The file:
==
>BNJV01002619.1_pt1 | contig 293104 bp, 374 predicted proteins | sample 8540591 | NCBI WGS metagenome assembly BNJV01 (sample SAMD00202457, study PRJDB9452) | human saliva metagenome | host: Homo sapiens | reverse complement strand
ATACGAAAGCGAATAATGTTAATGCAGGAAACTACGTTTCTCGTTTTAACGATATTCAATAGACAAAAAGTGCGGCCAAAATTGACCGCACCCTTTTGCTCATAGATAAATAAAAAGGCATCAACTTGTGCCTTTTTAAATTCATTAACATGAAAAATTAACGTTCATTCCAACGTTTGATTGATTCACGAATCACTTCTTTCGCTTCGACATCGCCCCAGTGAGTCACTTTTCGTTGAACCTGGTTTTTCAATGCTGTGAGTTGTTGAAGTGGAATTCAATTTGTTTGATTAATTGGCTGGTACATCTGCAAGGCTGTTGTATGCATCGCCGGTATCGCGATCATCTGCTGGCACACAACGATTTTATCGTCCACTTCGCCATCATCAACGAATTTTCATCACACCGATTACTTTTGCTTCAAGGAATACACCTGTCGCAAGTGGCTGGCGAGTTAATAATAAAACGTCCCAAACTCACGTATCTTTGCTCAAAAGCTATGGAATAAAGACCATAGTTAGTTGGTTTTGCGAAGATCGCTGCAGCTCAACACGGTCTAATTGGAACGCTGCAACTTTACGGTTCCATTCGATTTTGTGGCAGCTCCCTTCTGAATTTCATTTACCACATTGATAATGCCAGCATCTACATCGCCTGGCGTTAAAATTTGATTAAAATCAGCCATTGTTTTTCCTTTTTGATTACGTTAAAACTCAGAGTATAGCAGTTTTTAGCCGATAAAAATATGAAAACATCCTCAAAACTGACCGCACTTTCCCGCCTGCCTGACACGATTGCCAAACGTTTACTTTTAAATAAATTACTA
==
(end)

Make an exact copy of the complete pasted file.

>BNJV01002619.1_pt1 | contig 293104 bp, 374 predicted proteins | sample 8540591 | NCBI WGS metagenome assembly BNJV01 (sample SAMD00202457, study PRJDB9452) | human saliva metagenome | host: Homo sapiens | reverse complement strand
ATACGAAAGCGAATAATGTTAATGCAGGAAACTACGTTTCTCGTTTTAACGATATTCAATAGACAAAAAGTGCGGCCAAAATTGACCGCACCCTTTTGCTCATAGATAAATAAAAAGGCATCAACTTGTGCCTTTTTAAATTCATTAACATGAAAAATTAACGTTCATTCCAACGTTTGATTGATTCACGAATCACTTCTTTCGCTTCGACATCGCCCCAGTGAGTCACTTTTCGTTGAACCTGGTTTTTCAATGCTGTGAGTTGTTGAAGTGGAATTCAATTTGTTTGATTAATTGGCTGGTACATCTGCAAGGCTGTTGTATGCATCGCCGGTATCGCGATCATCTGCTGGCACACAACGATTTTATCGTCCACTTCGCCATCATCAACGAATTTTCATCACACCGATTACTTTTGCTTCAAGGAATACACCTGTCGCAAGTGGCTGGCGAGTTAATAATAAAACGTCCCAAACTCACGTATCTTTGCTCAAAAGCTATGGAATAAAGACCATAGTTAGTTGGTTTTGCGAAGATCGCTGCAGCTCAACACGGTCTAATTGGAACGCTGCAACTTTACGGTTCCATTCGATTTTGTGGCAGCTCCCTTCTGAATTTCATTTACCACATTGATAATGCCAGCATCTACATCGCCTGGCGTTAAAATTTGATTAAAATCAGCCATTGTTTTTCCTTTTTGATTACGTTAAAACTCAGAGTATAGCAGTTTTTAGCCGATAAAAATATGAAAACATCCTCAAAACTGACCGCACTTTCCCGCCTGCCTGACACGATTGCCAAACGTTTACTTTTAAATAAATTACTA